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Safety Tips for the Winter Season

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As cozy as the winter can be inside your home, there are a few precautions worth taking to ensure a safe and comfortable season when you are outdoors. From winter chores around the outside of the house to workouts in the cold weather, the conditions present a prime environment for muscle strains, aches and tears. This season, learn how to protect yourself and how heat therapy can help soothe and relieve injuries or aches that may occur.

1. Shovel With Caution
For those who live in regions with cold weather and regular snowfall during the winter, shoveling the driveway and walkways is a must. However, each year there are many shoveling-related injuries that happen to people who overexert themselves or fail to shovel properly. When it comes to lifting heavy snow, it's easy to pull a muscle or cause a strain in your lower back, neck or shoulders. Shoveling the right way however, can be accomplished with a few tips.

First, be sure that you are using a shovel that is the right size for your height. If it is too short, you will be bending forward too much and if it is too tall, you risk bending backward too much. To protect your back, push the snow instead of lifting it when possible. This takes up less of your energy and reduces the risk of hurting your back. If you do have to lift the snow to move it, bend at the knees and keep your back straight. Avoid twisting or turning, especially abruptly. Finally, do not throw the snow from where you are standing, but instead walk it over and dump it where it needs to be.

Before, during and after shoveling it is important that you stretch, take frequent breaks and drink lots of water. If you feel achy or experience any discomfort in your back, neck or shoulders after shoveling, consider using heat therapy to help relieve and soothe some of the pain. The Sunbeam® Massaging Renue® Extended Back Heat Therapy Wrap is an extra large heating pad that covers all three of these areas that may be sore after shoveling. With a custom fit, this heating pad sits easily and comfortably over the back and shoulders and delivers the duo power of heat and massage therapy to help ease tension.

2. Watch Out For Slippery Conditions
Black ice is one of the more dangerous elements of the winter and can cause you to take a hard fall. If possible, opt to walk in the snow rather than on the sidewalk as it is less likely for you to slip in the thickness of it. Keeping an eye on black pavement and watching for glares can help, but often black ice is impossible to see. Wearing winter boots that provide traction is one of the best precautions to take and walking slowly and carefully along black pavement will help you to stay alert and cautious.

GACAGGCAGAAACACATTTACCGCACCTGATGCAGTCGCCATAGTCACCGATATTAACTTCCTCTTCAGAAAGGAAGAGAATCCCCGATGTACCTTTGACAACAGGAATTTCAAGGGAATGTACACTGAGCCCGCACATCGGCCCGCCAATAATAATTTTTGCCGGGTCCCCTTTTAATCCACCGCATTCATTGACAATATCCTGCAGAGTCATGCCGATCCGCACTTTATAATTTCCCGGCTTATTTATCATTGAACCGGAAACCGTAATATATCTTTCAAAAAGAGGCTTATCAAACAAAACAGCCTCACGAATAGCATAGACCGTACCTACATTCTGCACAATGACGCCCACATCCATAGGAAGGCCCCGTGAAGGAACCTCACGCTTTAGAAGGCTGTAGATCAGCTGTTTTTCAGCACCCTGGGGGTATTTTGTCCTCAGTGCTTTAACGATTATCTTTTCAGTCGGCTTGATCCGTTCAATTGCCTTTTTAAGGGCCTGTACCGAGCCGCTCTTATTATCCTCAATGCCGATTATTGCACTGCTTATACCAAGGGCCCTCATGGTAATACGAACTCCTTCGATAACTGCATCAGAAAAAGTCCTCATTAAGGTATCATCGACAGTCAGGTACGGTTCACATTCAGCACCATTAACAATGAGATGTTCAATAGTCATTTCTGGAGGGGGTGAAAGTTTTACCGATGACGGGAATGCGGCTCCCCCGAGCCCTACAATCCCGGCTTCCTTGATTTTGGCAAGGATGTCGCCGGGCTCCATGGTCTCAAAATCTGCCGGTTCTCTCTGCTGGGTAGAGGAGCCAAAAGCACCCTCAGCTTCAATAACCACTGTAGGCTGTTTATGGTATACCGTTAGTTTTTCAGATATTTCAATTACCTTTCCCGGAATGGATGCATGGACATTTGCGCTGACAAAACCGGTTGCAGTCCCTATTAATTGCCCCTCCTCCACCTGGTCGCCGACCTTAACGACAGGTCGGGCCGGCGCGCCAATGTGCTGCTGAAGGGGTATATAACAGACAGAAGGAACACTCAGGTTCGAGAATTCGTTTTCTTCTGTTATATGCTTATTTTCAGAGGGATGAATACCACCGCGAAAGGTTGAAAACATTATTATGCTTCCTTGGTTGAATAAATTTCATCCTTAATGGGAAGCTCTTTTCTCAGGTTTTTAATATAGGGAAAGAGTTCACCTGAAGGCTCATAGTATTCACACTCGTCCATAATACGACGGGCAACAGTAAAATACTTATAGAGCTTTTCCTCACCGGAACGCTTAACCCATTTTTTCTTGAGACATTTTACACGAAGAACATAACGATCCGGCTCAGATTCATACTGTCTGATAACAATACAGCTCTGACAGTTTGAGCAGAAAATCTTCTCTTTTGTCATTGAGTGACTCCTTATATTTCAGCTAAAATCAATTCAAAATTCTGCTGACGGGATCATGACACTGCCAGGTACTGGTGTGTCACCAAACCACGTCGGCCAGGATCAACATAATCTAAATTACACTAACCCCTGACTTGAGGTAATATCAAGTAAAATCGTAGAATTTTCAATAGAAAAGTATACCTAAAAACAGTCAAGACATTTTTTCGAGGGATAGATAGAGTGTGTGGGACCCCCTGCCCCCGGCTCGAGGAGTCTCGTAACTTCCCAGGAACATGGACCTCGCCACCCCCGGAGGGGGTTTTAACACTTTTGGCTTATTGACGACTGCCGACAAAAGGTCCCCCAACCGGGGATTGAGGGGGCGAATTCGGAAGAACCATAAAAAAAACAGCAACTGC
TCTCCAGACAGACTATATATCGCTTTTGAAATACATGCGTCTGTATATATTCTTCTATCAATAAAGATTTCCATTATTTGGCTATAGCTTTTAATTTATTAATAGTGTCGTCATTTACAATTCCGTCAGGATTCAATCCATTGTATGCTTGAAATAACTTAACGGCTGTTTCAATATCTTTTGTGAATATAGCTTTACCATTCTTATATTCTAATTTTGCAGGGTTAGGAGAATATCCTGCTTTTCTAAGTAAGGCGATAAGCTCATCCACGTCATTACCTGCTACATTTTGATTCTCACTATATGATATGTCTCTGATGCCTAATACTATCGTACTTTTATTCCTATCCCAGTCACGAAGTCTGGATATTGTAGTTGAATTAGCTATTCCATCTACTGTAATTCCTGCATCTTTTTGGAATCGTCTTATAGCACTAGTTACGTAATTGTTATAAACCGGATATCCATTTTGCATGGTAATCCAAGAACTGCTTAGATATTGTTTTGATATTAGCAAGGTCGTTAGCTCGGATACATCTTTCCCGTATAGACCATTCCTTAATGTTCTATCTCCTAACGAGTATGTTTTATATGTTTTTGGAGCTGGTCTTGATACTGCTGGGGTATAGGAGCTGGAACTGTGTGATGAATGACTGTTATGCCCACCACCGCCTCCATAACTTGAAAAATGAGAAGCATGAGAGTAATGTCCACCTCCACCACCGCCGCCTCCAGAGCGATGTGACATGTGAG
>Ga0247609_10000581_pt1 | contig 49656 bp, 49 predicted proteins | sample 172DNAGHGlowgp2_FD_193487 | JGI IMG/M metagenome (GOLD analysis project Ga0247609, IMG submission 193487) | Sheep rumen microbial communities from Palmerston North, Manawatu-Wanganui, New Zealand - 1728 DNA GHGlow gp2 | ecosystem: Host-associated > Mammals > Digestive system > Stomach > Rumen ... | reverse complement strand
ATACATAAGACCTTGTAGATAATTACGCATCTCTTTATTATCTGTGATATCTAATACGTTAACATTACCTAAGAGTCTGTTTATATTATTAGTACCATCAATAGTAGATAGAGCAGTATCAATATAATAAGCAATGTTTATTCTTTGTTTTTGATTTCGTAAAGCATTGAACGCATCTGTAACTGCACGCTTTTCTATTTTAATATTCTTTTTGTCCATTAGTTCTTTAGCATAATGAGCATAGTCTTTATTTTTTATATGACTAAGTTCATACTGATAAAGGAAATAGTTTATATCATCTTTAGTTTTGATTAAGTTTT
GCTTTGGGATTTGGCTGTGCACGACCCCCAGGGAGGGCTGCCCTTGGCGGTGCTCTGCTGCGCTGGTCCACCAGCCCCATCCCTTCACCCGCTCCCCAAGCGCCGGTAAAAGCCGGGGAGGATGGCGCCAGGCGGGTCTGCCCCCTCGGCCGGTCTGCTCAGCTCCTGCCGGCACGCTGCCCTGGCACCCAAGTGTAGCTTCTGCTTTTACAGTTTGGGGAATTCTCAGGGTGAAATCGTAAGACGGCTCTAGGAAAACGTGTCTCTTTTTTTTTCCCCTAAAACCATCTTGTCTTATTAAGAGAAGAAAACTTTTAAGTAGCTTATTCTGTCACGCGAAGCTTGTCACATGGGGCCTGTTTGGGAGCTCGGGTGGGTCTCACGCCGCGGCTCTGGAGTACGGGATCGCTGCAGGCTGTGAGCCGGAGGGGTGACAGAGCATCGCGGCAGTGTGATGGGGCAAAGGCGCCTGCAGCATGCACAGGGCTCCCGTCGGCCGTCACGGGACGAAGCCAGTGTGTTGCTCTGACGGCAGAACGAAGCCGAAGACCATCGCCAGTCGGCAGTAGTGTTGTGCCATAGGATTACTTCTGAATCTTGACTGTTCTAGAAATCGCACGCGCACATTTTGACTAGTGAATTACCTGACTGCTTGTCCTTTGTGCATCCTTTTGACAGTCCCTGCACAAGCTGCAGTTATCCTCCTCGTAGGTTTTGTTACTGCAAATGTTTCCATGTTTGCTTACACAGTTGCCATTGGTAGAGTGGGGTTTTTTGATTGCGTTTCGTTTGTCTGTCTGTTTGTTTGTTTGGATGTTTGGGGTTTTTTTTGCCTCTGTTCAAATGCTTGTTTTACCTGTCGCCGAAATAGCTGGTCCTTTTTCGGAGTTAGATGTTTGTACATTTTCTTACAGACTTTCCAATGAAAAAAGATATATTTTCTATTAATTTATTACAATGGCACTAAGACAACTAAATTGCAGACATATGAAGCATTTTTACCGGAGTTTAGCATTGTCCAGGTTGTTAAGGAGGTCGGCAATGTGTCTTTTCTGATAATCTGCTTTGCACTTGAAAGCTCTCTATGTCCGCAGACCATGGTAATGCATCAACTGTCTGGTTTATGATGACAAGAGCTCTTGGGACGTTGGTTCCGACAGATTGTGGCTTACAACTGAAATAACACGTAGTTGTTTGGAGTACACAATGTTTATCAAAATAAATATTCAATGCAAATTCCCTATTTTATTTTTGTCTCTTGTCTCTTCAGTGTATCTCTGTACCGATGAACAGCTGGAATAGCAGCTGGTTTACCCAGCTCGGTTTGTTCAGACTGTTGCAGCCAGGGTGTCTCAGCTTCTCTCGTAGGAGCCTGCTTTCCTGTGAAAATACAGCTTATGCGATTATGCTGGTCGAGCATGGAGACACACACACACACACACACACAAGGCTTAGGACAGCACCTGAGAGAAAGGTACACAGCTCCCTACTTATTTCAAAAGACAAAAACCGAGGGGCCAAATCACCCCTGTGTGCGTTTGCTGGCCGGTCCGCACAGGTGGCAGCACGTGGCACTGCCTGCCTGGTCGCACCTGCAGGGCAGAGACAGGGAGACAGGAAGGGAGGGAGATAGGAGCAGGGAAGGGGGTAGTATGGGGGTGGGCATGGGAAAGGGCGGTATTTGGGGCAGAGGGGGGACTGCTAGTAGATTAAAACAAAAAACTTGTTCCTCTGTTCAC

But that's not the only risk with slippery conditions: Walking indoors during the winter, it is common to track in ice and snow and with that, moisture. This makes it very easy for you to slip and lose your footing even inside the building. Again, take your time when walking and always be sure to stamp your feet and dry the bottom of your boots or shoes when coming inside. This winter, if you do experience a bad slip and injure your leg or ankle, using heat therapy can help provide temporary relief from the pain and inflammation.

3. Ensure You Warm Up Properly
If you are an avid runner, jogger or walker, the winter weather likely won't stop you from getting out there and hitting the pavement - no matter the conditions. However, it is wise to exercise caution when working out during the wintertime. First and foremost, it is best to dress for the weather and wear layers. Even if you think you will get warm during your workout, it is better to have the option of taking layers off than being too cold and not having another layer to put on. Moreover, it is best to wear clothing that is meant for running so that it can wick away sweat. Wearing a shirt made of cotton is not advised as it will only remain damp and cause you to feel chilled.

It's important to exercise caution when running in the winter.It's important to exercise caution when running in the winter.

The daylight hours are shorter in the winter and as such, you may find yourself running in the dark more often. If this is the case, it is a good idea to invest in bright or reflective clothing or even a running light so that you are visible to traffic. Warming up is one of the most important things to remember during the winter, as your muscles are likely to be more tense and rigid. Even doing a few jumping jacks in the warmth of your home before stepping outside can help to get your blood flowing.

If your legs are feeling especially stiff, consider using heat therapy before working out. Application of heat to the muscles can help them to relax and restore the flow of blood, making them loose and warm for your jog or run. Consider a heating pad such as the Sunbeam® Massaging Heating Pad that can deliver a combination of heat and massage therapy at once. Use this soft and gentle heating pad to get your calves ready for your winter run!

 
 
 

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